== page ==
Tokyo’s transportation network is as staggeringly efficient as it is complex. I don’t think I ever had to wait more than a minute or two for a train to arrive and while it sometimes gets crowded at rush hour it wasn’t too uncomfortable since everyone is so polite.
There are both underground and overground networks which are separately run but accept the same payment systems (Pasmo / Suica) and many of the stations overlap. Most of the main sights are easily accessible from the circular Yamanote line which you can use with your JR Pass if you have one.
Clean, orderly, quiet – like everything around here. Some trains have separate carriages for women which you’ll want to avoid if you’re not of the fairer sex!
At many stations you’ll spot amusing posters telling you how to behave, although at a glance you may be left scratching your head with the somewhat cryptic “please do it again” messages.
On this particular day, it was raining so I decided to head for the Edo-Tokyo Museum (江戸東京博物館) which chronicles the history of Tokyo and is a 5-minute walk from Ryōgoku Station.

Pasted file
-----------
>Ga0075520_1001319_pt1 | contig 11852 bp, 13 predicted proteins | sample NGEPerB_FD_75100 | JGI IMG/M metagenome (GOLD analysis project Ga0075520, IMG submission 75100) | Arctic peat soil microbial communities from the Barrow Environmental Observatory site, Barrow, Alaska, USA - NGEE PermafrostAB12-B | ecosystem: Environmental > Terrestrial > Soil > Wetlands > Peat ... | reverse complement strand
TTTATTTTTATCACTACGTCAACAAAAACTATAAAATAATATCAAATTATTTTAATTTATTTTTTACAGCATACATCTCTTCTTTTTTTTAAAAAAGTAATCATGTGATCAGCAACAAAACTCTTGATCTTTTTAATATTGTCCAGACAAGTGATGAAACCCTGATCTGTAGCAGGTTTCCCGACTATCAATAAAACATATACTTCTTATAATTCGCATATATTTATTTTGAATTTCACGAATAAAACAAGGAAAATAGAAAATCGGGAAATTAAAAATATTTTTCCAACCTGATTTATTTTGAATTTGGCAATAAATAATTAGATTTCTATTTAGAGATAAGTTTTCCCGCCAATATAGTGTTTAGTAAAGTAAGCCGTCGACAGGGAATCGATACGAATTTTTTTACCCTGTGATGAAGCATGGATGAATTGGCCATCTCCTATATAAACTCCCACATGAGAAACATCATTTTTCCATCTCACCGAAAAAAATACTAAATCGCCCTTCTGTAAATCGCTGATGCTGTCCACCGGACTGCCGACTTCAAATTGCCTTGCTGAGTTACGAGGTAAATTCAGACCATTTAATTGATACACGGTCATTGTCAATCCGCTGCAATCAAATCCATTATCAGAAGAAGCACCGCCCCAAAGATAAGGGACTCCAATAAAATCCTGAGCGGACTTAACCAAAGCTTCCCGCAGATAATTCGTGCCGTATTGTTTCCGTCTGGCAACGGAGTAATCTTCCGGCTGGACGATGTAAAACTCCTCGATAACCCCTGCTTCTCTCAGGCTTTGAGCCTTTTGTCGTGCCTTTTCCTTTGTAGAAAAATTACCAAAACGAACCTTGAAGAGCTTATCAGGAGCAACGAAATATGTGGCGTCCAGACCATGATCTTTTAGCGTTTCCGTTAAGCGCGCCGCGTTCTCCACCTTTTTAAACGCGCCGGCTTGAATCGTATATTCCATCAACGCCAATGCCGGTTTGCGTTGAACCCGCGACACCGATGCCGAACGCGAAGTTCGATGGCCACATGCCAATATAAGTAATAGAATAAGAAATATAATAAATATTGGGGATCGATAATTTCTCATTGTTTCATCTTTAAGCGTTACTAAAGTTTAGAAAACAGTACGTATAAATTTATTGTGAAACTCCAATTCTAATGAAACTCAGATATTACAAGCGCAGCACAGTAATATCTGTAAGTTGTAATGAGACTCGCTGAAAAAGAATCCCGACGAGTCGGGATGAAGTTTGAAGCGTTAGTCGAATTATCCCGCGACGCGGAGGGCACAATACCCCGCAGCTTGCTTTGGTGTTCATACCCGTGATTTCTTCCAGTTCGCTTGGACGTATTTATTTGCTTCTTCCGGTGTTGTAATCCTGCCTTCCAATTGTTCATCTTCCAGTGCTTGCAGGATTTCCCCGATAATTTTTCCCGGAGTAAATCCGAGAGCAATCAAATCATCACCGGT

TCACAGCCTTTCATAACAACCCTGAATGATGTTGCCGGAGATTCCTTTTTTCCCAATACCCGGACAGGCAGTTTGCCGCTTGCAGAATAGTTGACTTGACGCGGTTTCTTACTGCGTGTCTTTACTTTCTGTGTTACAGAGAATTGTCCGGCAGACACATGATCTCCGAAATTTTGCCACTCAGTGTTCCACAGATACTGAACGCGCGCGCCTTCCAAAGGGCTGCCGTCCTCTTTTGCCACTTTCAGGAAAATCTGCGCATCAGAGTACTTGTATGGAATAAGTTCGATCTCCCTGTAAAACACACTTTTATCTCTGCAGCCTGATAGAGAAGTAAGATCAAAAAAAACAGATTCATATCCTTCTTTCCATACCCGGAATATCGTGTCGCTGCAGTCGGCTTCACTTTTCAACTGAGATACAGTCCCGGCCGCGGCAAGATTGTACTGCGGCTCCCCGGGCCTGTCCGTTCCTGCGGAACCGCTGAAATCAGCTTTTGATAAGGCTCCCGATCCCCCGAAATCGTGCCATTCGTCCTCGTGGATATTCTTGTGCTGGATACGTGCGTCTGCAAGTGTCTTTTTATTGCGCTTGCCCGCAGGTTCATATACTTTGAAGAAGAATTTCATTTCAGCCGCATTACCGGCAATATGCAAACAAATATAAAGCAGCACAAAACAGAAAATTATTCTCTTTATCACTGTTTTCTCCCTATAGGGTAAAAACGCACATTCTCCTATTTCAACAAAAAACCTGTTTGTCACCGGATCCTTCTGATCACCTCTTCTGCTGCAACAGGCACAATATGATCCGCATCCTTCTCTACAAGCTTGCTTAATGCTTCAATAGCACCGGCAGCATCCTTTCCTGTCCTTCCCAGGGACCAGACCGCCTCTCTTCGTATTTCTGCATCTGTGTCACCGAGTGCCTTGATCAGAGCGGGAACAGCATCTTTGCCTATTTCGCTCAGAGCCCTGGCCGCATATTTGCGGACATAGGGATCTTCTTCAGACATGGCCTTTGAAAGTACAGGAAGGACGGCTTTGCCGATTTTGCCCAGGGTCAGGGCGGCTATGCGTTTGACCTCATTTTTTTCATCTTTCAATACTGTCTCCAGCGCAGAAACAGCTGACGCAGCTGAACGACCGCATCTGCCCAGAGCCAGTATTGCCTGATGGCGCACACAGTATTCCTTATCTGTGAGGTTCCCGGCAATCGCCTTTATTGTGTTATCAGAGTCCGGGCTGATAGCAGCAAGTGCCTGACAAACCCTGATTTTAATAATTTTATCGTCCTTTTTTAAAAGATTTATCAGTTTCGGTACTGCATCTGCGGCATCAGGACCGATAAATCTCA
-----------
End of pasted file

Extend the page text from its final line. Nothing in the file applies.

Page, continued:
Next to many stations under the tracks, you’ll often find an assortment of small restaurants which offer cheap meals like the soba noodles and chicken broth I had here. If you’re on a budget having your main meal at lunchtime instead of in the evening can save you a lot.
My next stop after the museum was Akihabara Electric Town (アキバ) which is a major shopping area for electronic, computer, anime, and gaming goods. In recent years it has emerged as a centre of Japanese popular culture with all sorts of weird and wonderful sights on offer.
Perhaps it was just the rain or my being tired out but I think the area would have interested me more a few years ago than it does now. There was something about all the bright lights, noise and confined spaces which was grating me that day.
The Japanese do seem to have a strange obsession with large-eyed girls dressed up as maids in both real and comic form (or 2D / 3D as they say) and the area has many ‘maid cafes‘ (メイドカフェ) where all the staff are in costume/cosplay. It’s an interesting cultural quirk but seems a bit on the perverse side to me.
Another type of cafe I spotted features real cats which you can play with while enjoying a cup of tea! Only in Japan 😀
You’ll also find many pachinko parlours full of people sitting in rows fixated on the brightly coloured pinball machines, no doubt with more than a few addicts among them.
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Great post! And thanks for linking my site!
In the first photo of akiba, look in the windows where it says “autumn 2010.” They are advertising for my favorite anime, Oreimo!